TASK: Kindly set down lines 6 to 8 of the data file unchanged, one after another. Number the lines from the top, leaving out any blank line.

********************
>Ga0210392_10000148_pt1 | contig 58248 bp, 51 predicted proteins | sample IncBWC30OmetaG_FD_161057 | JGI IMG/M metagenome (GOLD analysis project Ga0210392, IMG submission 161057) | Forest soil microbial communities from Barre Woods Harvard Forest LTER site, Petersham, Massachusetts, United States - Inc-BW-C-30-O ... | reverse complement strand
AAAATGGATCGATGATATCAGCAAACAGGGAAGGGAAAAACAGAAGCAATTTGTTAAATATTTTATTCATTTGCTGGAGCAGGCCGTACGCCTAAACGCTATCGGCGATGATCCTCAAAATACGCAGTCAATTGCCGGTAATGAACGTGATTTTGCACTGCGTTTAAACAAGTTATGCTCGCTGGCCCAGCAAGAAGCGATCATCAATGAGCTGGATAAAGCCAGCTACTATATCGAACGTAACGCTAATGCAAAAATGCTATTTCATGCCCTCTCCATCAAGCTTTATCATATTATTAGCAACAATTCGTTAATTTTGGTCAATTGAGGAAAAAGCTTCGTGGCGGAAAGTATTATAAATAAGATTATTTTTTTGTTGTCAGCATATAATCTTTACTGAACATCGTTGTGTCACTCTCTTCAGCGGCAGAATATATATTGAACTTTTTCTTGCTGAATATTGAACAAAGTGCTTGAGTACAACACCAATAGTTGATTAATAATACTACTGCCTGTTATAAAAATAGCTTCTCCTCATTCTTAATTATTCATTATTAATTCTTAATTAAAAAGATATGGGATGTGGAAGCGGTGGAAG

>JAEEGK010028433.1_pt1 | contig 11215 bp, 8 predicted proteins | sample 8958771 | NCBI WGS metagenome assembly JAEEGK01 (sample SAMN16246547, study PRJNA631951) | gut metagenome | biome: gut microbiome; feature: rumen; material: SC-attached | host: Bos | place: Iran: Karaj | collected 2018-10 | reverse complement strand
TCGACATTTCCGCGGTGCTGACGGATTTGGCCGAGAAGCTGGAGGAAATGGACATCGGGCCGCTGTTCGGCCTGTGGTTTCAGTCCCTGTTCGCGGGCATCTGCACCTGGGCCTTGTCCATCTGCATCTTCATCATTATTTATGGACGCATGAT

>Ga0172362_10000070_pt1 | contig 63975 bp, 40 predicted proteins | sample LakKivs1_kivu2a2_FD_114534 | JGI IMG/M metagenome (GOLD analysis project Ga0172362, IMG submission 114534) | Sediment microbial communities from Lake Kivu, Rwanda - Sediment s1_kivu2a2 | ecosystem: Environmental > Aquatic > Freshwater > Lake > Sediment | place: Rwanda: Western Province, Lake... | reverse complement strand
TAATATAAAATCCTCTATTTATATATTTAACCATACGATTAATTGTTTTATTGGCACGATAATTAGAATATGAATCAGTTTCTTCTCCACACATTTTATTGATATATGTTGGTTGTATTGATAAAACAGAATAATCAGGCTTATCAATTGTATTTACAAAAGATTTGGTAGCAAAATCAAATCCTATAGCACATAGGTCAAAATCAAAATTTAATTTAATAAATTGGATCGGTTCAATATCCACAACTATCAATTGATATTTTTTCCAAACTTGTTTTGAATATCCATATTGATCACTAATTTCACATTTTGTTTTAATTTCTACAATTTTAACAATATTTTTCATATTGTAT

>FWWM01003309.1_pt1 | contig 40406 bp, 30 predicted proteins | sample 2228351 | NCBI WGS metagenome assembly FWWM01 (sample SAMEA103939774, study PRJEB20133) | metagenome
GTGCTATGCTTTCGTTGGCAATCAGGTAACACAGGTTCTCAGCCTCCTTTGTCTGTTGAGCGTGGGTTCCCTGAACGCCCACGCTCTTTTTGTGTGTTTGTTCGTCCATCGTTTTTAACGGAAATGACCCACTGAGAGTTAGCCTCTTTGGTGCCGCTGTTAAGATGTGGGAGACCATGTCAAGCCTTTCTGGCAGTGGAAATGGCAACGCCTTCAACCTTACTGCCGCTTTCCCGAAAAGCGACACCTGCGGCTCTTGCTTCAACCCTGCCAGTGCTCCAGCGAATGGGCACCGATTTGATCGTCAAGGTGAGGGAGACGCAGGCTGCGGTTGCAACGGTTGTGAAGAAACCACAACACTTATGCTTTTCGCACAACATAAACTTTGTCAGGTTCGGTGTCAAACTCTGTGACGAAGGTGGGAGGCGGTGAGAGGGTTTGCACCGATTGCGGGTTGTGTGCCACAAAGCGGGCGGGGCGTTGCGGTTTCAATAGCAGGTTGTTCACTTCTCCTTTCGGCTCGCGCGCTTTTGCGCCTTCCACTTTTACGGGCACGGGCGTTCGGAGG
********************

TAATATAAAATCCTCTATTTATATATTTAACCATACGATTAATTGTTTTATTGGCACGATAATTAGAATATGAATCAGTTTCTTCTCCACACATTTTATTGATATATGTTGGTTGTATTGATAAAACAGAATAATCAGGCTTATCAATTGTATTTACAAAAGATTTGGTAGCAAAATCAAATCCTATAGCACATAGGTCAAAATCAAAATTTAATTTAATAAATTGGATCGGTTCAATATCCACAACTATCAATTGATATTTTTTCCAAACTTGTTTTGAATATCCATATTGATCACTAATTTCACATTTTGTTTTAATTTCTACAATTTTAACAATATTTTTCATATTGTAT

>FWWM01003309.1_pt1 | contig 40406 bp, 30 predicted proteins | sample 2228351 | NCBI WGS metagenome assembly FWWM01 (sample SAMEA103939774, study PRJEB20133) | metagenome
GTGCTATGCTTTCGTTGGCAATCAGGTAACACAGGTTCTCAGCCTCCTTTGTCTGTTGAGCGTGGGTTCCCTGAACGCCCACGCTCTTTTTGTGTGTTTGTTCGTCCATCGTTTTTAACGGAAATGACCCACTGAGAGTTAGCCTCTTTGGTGCCGCTGTTAAGATGTGGGAGACCATGTCAAGCCTTTCTGGCAGTGGAAATGGCAACGCCTTCAACCTTACTGCCGCTTTCCCGAAAAGCGACACCTGCGGCTCTTGCTTCAACCCTGCCAGTGCTCCAGCGAATGGGCACCGATTTGATCGTCAAGGTGAGGGAGACGCAGGCTGCGGTTGCAACGGTTGTGAAGAAACCACAACACTTATGCTTTTCGCACAACATAAACTTTGTCAGGTTCGGTGTCAAACTCTGTGACGAAGGTGGGAGGCGGTGAGAGGGTTTGCACCGATTGCGGGTTGTGTGCCACAAAGCGGGCGGGGCGTTGCGGTTTCAATAGCAGGTTGTTCACTTCTCCTTTCGGCTCGCGCGCTTTTGCGCCTTCCACTTTTACGGGCACGGGCGTTCGGAGG